After years of waiting, astronomers have finally presented us with the first actual image of the Milky Way's supermassive black hole.
At the heart of our galaxy lies a 'monster' black hole so large that it tips the cosmic scales at over 4 million times the mass of our Sun. Astronomers call it Sagittarius A* (pronounced sadge-eh-tare-ee-us ay-star) or Sgr A*. Until now, we have only had indirect evidence for the existence of this invisible object. We've seen its immense gravity tear apart gas clouds and sling whole groups of stars around it in an intricate gravitational dance. However, we have never actually seen it before.
Now, astronomers have released the first real picture of Sagittarius A*, thanks to a global network of eight radio telescopes called the Event Horizon Telescope (EHT).
This long-exposure image of our galaxy's supermassive black hole was captured by the Event Horizon Telescope. Credit: EHT Collaboration
Here, we see the ring of hot gases that circles around the black hole, known as the accretion disk. The black hole itself, which is invisible because it emits no light, is located within the shadowy centre of the disk.
This image of Sagittarius A* is blurry, but for a very good reason.
During each observation of the black hole, EHT telescopes had to stare at it over the course of several hours, taking in all of the light they could over that time. Then, all that collected light was put together to produce something we can see as an image. However, the matter in the accretion disk swirls around the black hole very quickly, taking just minutes to orbit it.
It's like taking a long-exposure image of our night sky and seeing how it turns the pinpoints of starlight into long curving trails. Or even just taking a typical picture of a pet or a small child running around the yard. The movements of the target cause the fine details to be blurred together.
It took computer simulations of the disk, based on the observations, to provide us with a look at what the accretion disk probably looks like as it orbits the black hole from moment to moment.
These simulations, presented during the National Science Foundation announcement of the results, show what Sgr A-star's accretion disk probably looks like in real-time. Credit: EHT Collaboration/NSF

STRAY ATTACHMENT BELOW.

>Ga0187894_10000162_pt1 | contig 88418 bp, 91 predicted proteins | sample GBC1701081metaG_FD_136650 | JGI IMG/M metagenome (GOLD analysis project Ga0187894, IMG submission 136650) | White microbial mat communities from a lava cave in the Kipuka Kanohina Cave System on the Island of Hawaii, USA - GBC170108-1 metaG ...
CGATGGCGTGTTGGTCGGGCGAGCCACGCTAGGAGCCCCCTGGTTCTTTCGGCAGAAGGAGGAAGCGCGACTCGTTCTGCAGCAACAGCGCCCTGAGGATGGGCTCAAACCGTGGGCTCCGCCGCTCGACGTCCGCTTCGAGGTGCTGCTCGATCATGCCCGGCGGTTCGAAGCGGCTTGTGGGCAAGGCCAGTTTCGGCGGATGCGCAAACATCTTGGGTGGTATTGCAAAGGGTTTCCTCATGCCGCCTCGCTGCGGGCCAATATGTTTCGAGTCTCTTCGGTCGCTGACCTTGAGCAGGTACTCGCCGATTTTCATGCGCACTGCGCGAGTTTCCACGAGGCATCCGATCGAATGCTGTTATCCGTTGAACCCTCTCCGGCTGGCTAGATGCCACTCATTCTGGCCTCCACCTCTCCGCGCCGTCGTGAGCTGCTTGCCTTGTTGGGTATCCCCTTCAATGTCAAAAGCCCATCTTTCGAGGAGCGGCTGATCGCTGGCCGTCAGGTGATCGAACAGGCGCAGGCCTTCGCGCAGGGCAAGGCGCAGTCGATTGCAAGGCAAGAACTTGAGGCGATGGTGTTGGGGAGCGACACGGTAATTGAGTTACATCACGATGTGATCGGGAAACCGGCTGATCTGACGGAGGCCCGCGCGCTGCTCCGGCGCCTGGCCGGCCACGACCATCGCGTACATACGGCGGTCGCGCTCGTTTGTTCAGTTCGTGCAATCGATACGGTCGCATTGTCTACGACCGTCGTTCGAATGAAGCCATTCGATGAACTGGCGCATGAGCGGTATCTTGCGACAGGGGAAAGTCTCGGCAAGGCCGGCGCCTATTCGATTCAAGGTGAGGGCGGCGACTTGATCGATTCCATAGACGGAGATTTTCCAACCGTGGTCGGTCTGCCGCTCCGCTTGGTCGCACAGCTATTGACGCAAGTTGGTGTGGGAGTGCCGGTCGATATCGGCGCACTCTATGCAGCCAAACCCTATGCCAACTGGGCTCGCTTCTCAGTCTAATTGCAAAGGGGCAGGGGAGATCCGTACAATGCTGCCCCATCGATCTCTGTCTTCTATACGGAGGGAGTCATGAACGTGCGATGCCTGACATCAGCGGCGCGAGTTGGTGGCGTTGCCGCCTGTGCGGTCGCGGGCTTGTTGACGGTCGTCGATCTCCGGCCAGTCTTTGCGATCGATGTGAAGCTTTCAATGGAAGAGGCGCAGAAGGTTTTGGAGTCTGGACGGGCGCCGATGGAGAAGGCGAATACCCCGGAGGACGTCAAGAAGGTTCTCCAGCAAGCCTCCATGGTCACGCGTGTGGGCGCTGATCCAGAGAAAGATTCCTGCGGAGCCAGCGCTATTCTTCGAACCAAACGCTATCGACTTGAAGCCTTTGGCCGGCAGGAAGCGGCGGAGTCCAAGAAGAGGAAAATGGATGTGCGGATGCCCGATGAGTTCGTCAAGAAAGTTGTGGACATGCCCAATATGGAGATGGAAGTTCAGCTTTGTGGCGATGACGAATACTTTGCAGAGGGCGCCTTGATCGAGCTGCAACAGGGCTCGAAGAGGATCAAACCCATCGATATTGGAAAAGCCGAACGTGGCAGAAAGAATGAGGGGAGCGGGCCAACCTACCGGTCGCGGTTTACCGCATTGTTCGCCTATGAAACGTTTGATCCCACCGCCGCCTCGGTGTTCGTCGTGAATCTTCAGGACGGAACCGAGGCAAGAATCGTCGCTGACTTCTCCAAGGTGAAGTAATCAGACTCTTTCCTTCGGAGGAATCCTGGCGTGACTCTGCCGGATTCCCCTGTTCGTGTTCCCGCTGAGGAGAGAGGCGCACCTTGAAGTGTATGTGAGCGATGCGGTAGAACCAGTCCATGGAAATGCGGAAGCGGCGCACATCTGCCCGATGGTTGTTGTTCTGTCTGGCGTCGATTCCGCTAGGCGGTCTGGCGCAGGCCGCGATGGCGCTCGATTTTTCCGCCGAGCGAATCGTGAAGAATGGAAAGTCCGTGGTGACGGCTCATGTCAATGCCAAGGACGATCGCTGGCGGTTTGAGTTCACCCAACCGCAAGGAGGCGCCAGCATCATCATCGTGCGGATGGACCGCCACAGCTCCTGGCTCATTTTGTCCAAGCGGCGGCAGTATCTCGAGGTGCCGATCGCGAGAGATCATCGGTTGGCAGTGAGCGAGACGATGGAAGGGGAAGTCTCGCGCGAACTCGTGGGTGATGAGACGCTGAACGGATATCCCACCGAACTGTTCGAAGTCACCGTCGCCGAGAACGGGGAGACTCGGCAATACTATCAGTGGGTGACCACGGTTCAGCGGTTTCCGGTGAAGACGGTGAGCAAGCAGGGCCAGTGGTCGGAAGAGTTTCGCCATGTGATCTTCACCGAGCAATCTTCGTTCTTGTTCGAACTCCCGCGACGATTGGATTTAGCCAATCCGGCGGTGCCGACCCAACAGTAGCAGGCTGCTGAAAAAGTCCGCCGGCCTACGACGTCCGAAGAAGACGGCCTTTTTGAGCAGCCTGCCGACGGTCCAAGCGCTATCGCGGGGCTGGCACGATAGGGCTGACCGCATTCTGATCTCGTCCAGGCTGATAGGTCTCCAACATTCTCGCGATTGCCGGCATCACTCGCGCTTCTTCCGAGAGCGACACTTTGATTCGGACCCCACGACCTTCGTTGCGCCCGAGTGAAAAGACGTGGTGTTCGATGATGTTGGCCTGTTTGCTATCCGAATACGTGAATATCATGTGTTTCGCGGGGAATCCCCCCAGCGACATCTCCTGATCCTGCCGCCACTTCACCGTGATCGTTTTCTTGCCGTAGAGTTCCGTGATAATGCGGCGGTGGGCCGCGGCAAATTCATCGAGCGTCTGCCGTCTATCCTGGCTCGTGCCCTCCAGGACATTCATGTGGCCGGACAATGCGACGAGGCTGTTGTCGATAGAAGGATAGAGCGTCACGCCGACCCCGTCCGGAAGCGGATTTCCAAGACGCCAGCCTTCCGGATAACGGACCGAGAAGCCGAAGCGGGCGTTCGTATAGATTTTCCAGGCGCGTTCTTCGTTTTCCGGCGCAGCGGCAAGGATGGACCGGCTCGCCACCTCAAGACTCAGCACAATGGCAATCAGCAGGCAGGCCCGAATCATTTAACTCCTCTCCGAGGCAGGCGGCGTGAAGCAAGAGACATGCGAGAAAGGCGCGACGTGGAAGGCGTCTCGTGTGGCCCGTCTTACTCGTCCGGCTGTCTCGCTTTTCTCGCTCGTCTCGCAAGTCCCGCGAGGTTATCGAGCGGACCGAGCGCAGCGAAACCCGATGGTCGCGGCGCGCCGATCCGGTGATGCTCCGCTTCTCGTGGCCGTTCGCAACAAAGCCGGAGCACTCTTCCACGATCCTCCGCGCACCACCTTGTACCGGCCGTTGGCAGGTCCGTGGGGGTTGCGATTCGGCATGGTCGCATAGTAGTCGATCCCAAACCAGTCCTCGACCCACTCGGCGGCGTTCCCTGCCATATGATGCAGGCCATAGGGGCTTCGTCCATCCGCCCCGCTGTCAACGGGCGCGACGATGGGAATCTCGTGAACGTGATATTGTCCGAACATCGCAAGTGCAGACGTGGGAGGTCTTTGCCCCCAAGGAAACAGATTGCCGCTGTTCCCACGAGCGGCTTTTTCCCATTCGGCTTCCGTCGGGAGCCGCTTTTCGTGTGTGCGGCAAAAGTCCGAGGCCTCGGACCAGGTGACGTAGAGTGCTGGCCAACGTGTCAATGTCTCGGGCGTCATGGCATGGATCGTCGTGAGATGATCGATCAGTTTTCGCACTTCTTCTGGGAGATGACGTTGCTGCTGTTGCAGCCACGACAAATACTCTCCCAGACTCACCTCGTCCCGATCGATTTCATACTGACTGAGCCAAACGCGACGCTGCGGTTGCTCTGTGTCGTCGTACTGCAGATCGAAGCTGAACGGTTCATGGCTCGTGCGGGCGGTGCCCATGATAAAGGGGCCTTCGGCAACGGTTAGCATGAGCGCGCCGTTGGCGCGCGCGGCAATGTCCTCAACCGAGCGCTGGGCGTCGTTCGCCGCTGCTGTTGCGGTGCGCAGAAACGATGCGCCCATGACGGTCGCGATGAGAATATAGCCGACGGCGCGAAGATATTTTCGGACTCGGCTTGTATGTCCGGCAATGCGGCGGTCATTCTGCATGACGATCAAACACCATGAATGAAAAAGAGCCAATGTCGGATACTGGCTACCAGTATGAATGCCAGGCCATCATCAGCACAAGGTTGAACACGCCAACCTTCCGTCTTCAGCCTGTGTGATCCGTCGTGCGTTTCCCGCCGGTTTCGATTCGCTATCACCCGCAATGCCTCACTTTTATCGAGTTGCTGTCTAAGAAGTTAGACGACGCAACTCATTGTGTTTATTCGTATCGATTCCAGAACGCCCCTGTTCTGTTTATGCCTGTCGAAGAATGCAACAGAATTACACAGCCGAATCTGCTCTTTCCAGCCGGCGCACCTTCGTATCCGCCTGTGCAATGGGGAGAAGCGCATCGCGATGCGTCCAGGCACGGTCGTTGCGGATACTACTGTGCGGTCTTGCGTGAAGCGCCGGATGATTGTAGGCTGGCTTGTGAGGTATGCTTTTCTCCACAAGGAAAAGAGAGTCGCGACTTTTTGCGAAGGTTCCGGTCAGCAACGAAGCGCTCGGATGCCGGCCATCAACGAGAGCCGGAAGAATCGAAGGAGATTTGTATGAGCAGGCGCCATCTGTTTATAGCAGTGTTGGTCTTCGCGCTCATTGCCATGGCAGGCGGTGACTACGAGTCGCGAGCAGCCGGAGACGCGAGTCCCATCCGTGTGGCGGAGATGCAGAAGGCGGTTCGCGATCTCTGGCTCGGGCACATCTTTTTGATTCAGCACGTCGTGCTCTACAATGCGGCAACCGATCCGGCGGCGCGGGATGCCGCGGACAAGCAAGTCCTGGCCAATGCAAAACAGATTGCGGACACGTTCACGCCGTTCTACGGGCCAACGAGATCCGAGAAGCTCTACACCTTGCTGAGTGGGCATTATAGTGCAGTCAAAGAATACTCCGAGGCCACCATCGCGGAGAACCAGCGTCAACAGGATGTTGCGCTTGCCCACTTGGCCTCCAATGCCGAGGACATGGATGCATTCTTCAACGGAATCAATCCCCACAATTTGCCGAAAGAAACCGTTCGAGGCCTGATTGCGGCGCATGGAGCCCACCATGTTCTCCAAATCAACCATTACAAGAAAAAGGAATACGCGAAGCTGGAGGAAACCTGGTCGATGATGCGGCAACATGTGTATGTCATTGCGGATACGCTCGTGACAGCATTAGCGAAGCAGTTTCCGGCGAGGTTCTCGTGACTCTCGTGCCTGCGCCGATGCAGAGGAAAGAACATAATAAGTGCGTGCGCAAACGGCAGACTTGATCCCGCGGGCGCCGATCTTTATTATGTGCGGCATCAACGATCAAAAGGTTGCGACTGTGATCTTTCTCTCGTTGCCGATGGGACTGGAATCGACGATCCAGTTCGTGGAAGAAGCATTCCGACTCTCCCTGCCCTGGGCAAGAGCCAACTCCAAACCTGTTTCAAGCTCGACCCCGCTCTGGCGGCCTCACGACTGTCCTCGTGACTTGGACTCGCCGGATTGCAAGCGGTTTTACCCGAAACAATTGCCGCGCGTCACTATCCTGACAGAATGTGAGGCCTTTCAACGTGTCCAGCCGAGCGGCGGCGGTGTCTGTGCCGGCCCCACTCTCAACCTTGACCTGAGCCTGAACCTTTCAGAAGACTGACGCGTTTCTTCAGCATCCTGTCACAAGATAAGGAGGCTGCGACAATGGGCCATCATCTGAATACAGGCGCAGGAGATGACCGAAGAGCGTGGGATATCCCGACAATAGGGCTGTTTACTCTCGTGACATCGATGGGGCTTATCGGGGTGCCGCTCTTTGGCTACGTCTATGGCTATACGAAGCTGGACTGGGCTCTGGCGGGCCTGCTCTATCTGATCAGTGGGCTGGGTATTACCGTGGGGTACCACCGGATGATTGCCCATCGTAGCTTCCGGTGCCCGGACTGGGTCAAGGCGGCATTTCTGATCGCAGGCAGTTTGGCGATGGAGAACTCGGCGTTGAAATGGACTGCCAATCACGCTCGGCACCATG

"We were stunned by how well the size of the ring agreed with predictions from Einstein's Theory of General Relativity," EHT Project Scientist Geoffrey Bower said in a press release on Thursday. "These unprecedented observations have greatly improved our understanding of what happens at the very center of our galaxy and offer new insights on how these giant black holes interact with their surroundings."
It was a little over three years ago, on April 11, 2019, that the very first image of a black hole was released. In that case, it was the supermassive black hole at the core of a distant galaxy named Messier 87, or just M87.
Leading up to that announcement, astronomers were hopeful that they would have an image of Sagittarius A* as well. However, it was proving to be a much more challenging subject. This was due to the relative size of the two objects and the relative speed at which the two black holes are moving to us here on Earth.
M87's black hole is larger than our entire solar system, and due to being roughly 53 million light years away from us, it is nearly a fixed point in our night sky. Sgr A* is tiny by comparison, and as we circle the Sun and the Sun moves through the galaxy, it becomes a far less steady target to observe.
This artist's impression shows the size difference between the M87 black hole (left) and the Milky Way's black hole (right). Credit: National Science Foundation/Keyi "Onyx" Li
With images of both the M87 black hole and the black hole in the core of our galaxy, it is an exciting time for astronomers and astrophysicists.
"Now we can study the differences between these two supermassive black holes to gain valuable new clues about how this important process works," said EHT scientist Keiichi Asada. "We have images for two black holes — one at the large end and one at the small end of supermassive black holes in the Universe — so we can go a lot further in testing how gravity behaves in these extreme environments than ever before."
According to the National Science Foundation, this image is just our first look at Sgr A*. Going forward, upgrades to the individual telescopes of the EHT and adding even more observatories to the network are expected to allow astronomers to produce more detailed images. We may even see movies of these black holes at some point in the future.